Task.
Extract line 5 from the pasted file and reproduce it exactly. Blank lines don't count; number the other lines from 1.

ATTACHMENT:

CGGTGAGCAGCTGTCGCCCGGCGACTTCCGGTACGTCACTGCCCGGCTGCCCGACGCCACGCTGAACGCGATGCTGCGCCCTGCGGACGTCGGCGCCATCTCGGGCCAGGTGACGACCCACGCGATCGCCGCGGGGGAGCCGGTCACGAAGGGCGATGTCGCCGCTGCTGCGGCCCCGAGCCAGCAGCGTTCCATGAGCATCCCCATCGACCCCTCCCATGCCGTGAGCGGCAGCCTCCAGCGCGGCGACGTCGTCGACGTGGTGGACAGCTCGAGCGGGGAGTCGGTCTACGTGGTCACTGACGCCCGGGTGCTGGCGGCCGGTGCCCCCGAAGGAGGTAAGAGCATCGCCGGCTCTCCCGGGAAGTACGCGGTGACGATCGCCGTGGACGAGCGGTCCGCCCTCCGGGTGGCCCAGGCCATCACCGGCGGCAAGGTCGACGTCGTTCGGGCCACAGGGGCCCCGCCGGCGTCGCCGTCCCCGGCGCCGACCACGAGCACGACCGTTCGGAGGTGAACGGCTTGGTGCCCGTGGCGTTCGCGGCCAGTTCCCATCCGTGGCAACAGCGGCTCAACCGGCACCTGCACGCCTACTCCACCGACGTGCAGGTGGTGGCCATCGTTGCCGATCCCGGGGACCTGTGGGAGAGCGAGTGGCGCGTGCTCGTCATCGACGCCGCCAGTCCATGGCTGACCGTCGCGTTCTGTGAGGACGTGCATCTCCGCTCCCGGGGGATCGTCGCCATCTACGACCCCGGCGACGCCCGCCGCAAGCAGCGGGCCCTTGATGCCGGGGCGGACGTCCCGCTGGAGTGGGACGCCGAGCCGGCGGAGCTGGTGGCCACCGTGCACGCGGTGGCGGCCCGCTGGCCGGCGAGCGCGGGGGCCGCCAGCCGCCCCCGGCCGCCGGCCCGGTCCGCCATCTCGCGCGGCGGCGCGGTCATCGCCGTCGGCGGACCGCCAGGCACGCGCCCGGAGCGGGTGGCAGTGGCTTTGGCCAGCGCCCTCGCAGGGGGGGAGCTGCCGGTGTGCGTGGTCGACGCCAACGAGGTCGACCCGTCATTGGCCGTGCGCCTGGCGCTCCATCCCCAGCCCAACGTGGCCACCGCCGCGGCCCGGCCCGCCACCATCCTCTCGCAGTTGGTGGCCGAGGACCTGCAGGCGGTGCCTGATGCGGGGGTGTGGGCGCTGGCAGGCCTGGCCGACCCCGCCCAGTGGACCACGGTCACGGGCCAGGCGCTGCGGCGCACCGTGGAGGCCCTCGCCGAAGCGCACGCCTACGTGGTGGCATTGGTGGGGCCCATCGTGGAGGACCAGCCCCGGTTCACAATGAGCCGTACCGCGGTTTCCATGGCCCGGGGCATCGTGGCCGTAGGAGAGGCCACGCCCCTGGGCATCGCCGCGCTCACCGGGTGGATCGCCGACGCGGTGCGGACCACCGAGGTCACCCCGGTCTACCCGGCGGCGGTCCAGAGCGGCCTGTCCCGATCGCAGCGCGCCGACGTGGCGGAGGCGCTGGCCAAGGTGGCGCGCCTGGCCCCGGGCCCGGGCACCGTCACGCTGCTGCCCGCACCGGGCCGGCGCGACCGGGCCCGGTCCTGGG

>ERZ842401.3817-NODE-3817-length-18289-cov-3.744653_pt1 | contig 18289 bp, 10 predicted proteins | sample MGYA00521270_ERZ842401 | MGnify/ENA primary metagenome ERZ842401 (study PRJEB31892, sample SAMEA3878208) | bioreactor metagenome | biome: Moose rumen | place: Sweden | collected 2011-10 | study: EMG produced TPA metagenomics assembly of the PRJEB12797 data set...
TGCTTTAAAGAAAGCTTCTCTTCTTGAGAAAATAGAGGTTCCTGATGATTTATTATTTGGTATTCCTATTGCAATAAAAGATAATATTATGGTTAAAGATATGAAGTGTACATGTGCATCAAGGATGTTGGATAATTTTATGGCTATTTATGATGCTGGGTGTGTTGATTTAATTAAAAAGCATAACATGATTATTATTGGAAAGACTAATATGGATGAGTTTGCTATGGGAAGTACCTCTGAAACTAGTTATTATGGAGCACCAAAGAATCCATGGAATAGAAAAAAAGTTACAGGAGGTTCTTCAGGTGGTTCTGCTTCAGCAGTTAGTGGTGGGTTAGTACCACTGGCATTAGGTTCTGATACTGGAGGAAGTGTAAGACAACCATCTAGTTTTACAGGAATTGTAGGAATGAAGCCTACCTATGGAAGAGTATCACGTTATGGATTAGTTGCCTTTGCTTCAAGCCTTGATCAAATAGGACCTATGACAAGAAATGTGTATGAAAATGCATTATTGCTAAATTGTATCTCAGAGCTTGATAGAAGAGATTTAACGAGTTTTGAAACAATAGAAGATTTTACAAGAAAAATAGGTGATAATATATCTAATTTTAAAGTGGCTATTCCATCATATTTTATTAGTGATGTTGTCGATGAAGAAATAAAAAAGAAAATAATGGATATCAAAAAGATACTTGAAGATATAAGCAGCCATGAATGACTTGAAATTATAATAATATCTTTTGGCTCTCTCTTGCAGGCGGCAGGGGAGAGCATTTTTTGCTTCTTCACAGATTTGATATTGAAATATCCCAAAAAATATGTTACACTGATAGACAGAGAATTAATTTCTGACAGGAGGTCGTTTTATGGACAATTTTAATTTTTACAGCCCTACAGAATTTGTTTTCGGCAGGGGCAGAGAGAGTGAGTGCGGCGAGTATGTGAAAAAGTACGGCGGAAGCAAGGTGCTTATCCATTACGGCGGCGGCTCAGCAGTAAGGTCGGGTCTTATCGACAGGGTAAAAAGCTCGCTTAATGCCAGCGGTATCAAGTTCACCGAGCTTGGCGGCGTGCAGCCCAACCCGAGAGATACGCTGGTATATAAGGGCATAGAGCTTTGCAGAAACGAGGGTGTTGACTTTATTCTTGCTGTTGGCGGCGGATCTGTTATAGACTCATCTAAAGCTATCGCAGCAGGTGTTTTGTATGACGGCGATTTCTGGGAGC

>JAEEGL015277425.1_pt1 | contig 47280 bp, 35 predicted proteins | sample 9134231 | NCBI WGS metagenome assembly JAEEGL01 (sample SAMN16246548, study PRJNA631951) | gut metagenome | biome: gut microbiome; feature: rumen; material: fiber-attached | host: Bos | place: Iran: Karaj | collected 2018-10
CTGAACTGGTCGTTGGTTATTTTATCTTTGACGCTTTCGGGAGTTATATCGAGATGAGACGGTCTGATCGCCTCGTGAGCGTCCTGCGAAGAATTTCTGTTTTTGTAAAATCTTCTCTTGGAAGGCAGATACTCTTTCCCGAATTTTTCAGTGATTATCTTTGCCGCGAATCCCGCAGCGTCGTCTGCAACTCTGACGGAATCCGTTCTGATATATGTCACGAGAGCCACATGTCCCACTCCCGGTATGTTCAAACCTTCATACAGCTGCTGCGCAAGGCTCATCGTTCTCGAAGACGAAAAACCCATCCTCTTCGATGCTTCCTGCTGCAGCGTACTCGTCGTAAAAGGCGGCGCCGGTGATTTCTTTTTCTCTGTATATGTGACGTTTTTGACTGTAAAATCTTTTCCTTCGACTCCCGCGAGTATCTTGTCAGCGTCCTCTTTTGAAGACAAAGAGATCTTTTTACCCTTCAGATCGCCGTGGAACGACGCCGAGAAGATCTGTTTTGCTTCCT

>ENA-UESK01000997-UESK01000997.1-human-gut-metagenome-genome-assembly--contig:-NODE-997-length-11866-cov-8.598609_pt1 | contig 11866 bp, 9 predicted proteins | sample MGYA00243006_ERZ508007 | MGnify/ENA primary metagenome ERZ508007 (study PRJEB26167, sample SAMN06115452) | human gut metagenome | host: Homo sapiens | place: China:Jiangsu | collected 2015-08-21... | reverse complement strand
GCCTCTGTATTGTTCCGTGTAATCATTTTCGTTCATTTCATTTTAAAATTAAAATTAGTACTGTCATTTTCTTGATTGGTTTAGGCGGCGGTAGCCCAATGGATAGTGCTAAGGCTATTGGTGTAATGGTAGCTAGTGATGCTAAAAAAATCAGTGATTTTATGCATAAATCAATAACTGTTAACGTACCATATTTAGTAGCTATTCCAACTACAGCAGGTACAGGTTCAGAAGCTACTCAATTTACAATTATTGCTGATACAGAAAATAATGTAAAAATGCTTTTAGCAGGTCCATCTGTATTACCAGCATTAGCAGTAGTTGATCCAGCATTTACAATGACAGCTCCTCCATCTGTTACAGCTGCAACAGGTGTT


CTGAACTGGTCGTTGGTTATTTTATCTTTGACGCTTTCGGGAGTTATATCGAGATGAGACGGTCTGATCGCCTCGTGAGCGTCCTGCGAAGAATTTCTGTTTTTGTAAAATCTTCTCTTGGAAGGCAGATACTCTTTCCCGAATTTTTCAGTGATTATCTTTGCCGCGAATCCCGCAGCGTCGTCTGCAACTCTGACGGAATCCGTTCTGATATATGTCACGAGAGCCACATGTCCCACTCCCGGTATGTTCAAACCTTCATACAGCTGCTGCGCAAGGCTCATCGTTCTCGAAGACGAAAAACCCATCCTCTTCGATGCTTCCTGCTGCAGCGTACTCGTCGTAAAAGGCGGCGCCGGTGATTTCTTTTTCTCTGTATATGTGACGTTTTTGACTGTAAAATCTTTTCCTTCGACTCCCGCGAGTATCTTGTCAGCGTCCTCTTTTGAAGACAAAGAGATCTTTTTACCCTTCAGATCGCCGTGGAACGACGCCGAGAAGATCTGTTTTGCTTCCT